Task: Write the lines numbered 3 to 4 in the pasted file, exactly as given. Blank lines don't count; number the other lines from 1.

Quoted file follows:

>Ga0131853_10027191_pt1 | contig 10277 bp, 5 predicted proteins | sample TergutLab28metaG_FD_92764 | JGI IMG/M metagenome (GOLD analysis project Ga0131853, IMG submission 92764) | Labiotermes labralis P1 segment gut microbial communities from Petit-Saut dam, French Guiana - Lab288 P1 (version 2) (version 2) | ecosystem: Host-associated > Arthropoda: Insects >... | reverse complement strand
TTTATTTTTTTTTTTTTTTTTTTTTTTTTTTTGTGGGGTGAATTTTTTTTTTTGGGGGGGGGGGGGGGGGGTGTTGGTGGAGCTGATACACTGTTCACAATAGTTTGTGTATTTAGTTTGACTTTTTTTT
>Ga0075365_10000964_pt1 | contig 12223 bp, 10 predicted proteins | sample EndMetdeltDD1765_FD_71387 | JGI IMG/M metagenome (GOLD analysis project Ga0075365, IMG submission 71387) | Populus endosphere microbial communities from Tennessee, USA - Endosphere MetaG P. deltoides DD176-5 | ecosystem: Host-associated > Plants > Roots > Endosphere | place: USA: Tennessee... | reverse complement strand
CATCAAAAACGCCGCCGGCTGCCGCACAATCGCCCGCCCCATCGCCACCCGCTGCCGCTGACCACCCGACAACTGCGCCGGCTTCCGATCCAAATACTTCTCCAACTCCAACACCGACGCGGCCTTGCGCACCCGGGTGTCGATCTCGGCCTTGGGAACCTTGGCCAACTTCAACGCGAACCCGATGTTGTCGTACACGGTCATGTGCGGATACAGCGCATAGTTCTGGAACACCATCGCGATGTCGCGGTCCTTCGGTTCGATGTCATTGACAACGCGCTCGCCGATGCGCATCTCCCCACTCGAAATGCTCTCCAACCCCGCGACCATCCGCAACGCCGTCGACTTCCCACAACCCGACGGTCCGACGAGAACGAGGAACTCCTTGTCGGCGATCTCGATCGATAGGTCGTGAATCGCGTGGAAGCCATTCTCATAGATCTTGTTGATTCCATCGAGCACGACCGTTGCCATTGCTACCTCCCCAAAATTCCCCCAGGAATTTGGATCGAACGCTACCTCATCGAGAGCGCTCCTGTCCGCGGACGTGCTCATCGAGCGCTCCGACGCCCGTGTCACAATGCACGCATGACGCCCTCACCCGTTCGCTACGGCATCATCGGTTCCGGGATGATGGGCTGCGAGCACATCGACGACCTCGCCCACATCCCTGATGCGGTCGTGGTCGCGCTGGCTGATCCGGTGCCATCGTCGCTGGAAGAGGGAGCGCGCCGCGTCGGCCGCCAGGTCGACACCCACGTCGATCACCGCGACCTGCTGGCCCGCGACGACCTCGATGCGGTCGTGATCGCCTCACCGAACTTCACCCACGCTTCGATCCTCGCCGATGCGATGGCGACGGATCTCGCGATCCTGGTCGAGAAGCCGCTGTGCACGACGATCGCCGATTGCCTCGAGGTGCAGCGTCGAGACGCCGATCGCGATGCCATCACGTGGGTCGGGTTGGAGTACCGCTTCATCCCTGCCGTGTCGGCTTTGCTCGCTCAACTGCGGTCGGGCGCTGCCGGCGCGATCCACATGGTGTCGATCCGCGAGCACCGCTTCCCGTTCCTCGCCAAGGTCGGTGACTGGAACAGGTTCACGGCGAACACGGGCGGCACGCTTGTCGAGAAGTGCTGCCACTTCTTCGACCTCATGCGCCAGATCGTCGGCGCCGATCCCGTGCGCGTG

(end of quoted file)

>Ga0075365_10000964_pt1 | contig 12223 bp, 10 predicted proteins | sample EndMetdeltDD1765_FD_71387 | JGI IMG/M metagenome (GOLD analysis project Ga0075365, IMG submission 71387) | Populus endosphere microbial communities from Tennessee, USA - Endosphere MetaG P. deltoides DD176-5 | ecosystem: Host-associated > Plants > Roots > Endosphere | place: USA: Tennessee... | reverse complement strand
CATCAAAAACGCCGCCGGCTGCCGCACAATCGCCCGCCCCATCGCCACCCGCTGCCGCTGACCACCCGACAACTGCGCCGGCTTCCGATCCAAATACTTCTCCAACTCCAACACCGACGCGGCCTTGCGCACCCGGGTGTCGATCTCGGCCTTGGGAACCTTGGCCAACTTCAACGCGAACCCGATGTTGTCGTACACGGTCATGTGCGGATACAGCGCATAGTTCTGGAACACCATCGCGATGTCGCGGTCCTTCGGTTCGATGTCATTGACAACGCGCTCGCCGATGCGCATCTCCCCACTCGAAATGCTCTCCAACCCCGCGACCATCCGCAACGCCGTCGACTTCCCACAACCCGACGGTCCGACGAGAACGAGGAACTCCTTGTCGGCGATCTCGATCGATAGGTCGTGAATCGCGTGGAAGCCATTCTCATAGATCTTGTTGATTCCATCGAGCACGACCGTTGCCATTGCTACCTCCCCAAAATTCCCCCAGGAATTTGGATCGAACGCTACCTCATCGAGAGCGCTCCTGTCCGCGGACGTGCTCATCGAGCGCTCCGACGCCCGTGTCACAATGCACGCATGACGCCCTCACCCGTTCGCTACGGCATCATCGGTTCCGGGATGATGGGCTGCGAGCACATCGACGACCTCGCCCACATCCCTGATGCGGTCGTGGTCGCGCTGGCTGATCCGGTGCCATCGTCGCTGGAAGAGGGAGCGCGCCGCGTCGGCCGCCAGGTCGACACCCACGTCGATCACCGCGACCTGCTGGCCCGCGACGACCTCGATGCGGTCGTGATCGCCTCACCGAACTTCACCCACGCTTCGATCCTCGCCGATGCGATGGCGACGGATCTCGCGATCCTGGTCGAGAAGCCGCTGTGCACGACGATCGCCGATTGCCTCGAGGTGCAGCGTCGAGACGCCGATCGCGATGCCATCACGTGGGTCGGGTTGGAGTACCGCTTCATCCCTGCCGTGTCGGCTTTGCTCGCTCAACTGCGGTCGGGCGCTGCCGGCGCGATCCACATGGTGTCGATCCGCGAGCACCGCTTCCCGTTCCTCGCCAAGGTCGGTGACTGGAACAGGTTCACGGCGAACACGGGCGGCACGCTTGTCGAGAAGTGCTGCCACTTCTTCGACCTCATGCGCCAGATCGTCGGCGCCGATCCCGTGCGCGTG